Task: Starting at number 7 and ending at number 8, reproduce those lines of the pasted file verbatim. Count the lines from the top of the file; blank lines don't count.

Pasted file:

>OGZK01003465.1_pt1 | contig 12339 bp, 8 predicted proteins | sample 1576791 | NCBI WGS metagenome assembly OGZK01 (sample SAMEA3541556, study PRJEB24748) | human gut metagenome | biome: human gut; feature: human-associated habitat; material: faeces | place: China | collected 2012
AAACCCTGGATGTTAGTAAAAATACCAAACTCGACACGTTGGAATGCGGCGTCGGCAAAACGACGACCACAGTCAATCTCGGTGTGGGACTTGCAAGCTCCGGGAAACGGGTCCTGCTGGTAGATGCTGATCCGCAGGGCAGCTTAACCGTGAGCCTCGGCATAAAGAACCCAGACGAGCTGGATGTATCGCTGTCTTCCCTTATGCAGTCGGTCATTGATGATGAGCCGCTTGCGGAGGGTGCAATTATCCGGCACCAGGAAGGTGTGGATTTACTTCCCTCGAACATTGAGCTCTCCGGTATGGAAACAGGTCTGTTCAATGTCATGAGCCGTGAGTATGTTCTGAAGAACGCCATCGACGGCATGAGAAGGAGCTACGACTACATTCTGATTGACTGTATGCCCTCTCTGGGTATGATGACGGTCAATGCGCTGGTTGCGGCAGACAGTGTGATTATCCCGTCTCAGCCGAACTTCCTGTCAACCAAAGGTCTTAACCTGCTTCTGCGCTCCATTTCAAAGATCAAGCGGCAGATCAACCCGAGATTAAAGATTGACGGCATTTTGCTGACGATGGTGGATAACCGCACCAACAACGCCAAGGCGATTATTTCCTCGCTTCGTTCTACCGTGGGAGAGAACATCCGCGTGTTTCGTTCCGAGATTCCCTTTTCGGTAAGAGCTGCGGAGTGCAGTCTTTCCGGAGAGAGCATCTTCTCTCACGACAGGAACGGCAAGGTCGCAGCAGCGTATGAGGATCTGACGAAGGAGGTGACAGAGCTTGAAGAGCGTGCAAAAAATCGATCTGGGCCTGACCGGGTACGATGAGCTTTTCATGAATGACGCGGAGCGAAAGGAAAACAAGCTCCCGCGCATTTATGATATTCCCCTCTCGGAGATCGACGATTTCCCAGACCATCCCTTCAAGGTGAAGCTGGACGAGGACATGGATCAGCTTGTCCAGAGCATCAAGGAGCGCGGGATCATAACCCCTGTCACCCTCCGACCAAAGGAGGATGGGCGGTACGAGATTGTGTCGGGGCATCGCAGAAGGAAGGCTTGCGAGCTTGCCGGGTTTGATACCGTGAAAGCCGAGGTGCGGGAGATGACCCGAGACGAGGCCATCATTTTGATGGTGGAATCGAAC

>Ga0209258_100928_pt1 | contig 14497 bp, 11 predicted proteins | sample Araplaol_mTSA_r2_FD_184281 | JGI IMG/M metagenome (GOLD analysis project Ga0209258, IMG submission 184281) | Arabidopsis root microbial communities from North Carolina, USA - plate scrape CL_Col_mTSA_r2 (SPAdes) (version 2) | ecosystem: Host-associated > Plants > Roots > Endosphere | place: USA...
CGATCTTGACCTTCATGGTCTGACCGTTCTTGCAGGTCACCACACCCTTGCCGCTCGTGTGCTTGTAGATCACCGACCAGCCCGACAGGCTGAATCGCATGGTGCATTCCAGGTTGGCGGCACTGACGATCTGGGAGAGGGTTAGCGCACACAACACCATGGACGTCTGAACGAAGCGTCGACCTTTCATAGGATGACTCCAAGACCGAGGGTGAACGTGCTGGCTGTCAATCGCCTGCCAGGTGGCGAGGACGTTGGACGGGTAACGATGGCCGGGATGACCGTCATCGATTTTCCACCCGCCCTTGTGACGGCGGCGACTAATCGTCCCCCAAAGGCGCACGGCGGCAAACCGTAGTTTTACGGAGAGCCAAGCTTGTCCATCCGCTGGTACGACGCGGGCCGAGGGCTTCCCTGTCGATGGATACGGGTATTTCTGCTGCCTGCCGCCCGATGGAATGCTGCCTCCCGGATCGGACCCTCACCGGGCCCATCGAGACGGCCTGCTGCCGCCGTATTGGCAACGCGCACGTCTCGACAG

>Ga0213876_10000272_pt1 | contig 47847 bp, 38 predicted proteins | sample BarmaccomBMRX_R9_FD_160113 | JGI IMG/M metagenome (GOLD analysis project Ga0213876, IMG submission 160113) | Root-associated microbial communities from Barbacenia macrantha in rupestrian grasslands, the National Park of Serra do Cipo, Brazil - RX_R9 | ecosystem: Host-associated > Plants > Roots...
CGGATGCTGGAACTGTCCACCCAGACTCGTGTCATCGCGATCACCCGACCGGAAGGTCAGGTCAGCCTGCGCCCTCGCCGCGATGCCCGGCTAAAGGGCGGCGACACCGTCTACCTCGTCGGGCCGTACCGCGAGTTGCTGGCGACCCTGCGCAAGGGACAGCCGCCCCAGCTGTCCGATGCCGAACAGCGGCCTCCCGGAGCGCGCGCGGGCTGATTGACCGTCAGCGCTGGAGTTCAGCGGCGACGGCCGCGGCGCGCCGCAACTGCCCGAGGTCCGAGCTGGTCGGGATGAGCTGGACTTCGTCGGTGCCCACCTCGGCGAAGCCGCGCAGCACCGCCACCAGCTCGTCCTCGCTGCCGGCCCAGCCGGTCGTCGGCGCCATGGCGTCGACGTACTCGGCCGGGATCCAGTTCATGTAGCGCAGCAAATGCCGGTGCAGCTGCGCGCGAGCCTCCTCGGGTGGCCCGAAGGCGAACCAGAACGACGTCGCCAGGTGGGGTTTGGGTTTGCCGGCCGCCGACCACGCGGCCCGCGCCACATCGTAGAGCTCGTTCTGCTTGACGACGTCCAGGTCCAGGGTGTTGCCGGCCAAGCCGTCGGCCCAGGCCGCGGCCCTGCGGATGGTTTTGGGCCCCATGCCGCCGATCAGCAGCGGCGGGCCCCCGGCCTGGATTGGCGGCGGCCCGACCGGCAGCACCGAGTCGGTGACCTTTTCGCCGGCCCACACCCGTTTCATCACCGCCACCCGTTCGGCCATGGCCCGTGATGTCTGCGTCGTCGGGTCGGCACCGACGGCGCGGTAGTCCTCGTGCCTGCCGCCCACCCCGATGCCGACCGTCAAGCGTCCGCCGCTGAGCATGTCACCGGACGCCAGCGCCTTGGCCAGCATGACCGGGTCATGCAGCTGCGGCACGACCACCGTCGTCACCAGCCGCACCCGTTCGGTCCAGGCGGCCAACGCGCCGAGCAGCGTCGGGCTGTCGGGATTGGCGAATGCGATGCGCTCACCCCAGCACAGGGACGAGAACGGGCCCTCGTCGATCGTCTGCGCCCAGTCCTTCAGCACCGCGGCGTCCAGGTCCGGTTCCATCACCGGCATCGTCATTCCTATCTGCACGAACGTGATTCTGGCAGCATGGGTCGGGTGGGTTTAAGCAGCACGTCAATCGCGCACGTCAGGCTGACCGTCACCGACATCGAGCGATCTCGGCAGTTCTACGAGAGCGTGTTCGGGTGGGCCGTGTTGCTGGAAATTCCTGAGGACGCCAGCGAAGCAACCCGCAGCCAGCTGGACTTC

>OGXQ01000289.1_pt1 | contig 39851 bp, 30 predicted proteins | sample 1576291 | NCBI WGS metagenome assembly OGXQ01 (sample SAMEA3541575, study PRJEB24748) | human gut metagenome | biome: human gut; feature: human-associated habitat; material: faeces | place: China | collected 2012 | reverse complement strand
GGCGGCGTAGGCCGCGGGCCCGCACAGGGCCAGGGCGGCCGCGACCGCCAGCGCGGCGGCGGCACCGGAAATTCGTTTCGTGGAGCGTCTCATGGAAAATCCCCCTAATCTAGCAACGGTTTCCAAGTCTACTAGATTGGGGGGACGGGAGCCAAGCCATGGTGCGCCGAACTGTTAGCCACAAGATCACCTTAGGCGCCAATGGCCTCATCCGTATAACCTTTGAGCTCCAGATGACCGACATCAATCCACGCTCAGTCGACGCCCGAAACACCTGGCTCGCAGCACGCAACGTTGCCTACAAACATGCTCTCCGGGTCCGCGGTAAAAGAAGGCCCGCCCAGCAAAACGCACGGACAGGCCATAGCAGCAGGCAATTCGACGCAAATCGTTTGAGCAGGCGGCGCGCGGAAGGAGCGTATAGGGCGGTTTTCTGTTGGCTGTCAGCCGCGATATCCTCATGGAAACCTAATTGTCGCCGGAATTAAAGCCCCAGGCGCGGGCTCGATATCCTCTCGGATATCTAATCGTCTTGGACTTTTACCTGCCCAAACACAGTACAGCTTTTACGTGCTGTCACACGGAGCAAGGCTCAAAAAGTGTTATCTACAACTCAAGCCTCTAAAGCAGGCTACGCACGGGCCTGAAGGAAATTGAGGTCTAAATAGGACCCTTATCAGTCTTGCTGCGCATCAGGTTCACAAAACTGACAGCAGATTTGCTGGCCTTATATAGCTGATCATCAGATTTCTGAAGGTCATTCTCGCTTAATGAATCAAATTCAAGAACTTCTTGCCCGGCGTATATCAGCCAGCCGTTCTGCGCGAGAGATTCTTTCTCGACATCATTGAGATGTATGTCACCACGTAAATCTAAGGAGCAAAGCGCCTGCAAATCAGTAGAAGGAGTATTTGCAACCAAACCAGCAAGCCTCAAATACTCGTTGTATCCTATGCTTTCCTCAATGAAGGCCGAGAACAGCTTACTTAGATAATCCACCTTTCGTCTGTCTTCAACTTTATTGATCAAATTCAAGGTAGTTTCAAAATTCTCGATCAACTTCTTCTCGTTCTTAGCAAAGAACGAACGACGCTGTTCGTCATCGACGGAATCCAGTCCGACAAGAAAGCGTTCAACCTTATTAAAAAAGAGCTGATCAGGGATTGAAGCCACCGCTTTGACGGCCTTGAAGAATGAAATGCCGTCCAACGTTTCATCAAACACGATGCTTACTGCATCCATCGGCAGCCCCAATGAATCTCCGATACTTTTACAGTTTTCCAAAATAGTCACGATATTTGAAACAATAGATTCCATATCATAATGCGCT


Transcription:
>OGXQ01000289.1_pt1 | contig 39851 bp, 30 predicted proteins | sample 1576291 | NCBI WGS metagenome assembly OGXQ01 (sample SAMEA3541575, study PRJEB24748) | human gut metagenome | biome: human gut; feature: human-associated habitat; material: faeces | place: China | collected 2012 | reverse complement strand
GGCGGCGTAGGCCGCGGGCCCGCACAGGGCCAGGGCGGCCGCGACCGCCAGCGCGGCGGCGGCACCGGAAATTCGTTTCGTGGAGCGTCTCATGGAAAATCCCCCTAATCTAGCAACGGTTTCCAAGTCTACTAGATTGGGGGGACGGGAGCCAAGCCATGGTGCGCCGAACTGTTAGCCACAAGATCACCTTAGGCGCCAATGGCCTCATCCGTATAACCTTTGAGCTCCAGATGACCGACATCAATCCACGCTCAGTCGACGCCCGAAACACCTGGCTCGCAGCACGCAACGTTGCCTACAAACATGCTCTCCGGGTCCGCGGTAAAAGAAGGCCCGCCCAGCAAAACGCACGGACAGGCCATAGCAGCAGGCAATTCGACGCAAATCGTTTGAGCAGGCGGCGCGCGGAAGGAGCGTATAGGGCGGTTTTCTGTTGGCTGTCAGCCGCGATATCCTCATGGAAACCTAATTGTCGCCGGAATTAAAGCCCCAGGCGCGGGCTCGATATCCTCTCGGATATCTAATCGTCTTGGACTTTTACCTGCCCAAACACAGTACAGCTTTTACGTGCTGTCACACGGAGCAAGGCTCAAAAAGTGTTATCTACAACTCAAGCCTCTAAAGCAGGCTACGCACGGGCCTGAAGGAAATTGAGGTCTAAATAGGACCCTTATCAGTCTTGCTGCGCATCAGGTTCACAAAACTGACAGCAGATTTGCTGGCCTTATATAGCTGATCATCAGATTTCTGAAGGTCATTCTCGCTTAATGAATCAAATTCAAGAACTTCTTGCCCGGCGTATATCAGCCAGCCGTTCTGCGCGAGAGATTCTTTCTCGACATCATTGAGATGTATGTCACCACGTAAATCTAAGGAGCAAAGCGCCTGCAAATCAGTAGAAGGAGTATTTGCAACCAAACCAGCAAGCCTCAAATACTCGTTGTATCCTATGCTTTCCTCAATGAAGGCCGAGAACAGCTTACTTAGATAATCCACCTTTCGTCTGTCTTCAACTTTATTGATCAAATTCAAGGTAGTTTCAAAATTCTCGATCAACTTCTTCTCGTTCTTAGCAAAGAACGAACGACGCTGTTCGTCATCGACGGAATCCAGTCCGACAAGAAAGCGTTCAACCTTATTAAAAAAGAGCTGATCAGGGATTGAAGCCACCGCTTTGACGGCCTTGAAGAATGAAATGCCGTCCAACGTTTCATCAAACACGATGCTTACTGCATCCATCGGCAGCCCCAATGAATCTCCGATACTTTTACAGTTTTCCAAAATAGTCACGATATTTGAAACAATAGATTCCATATCATAATGCGCT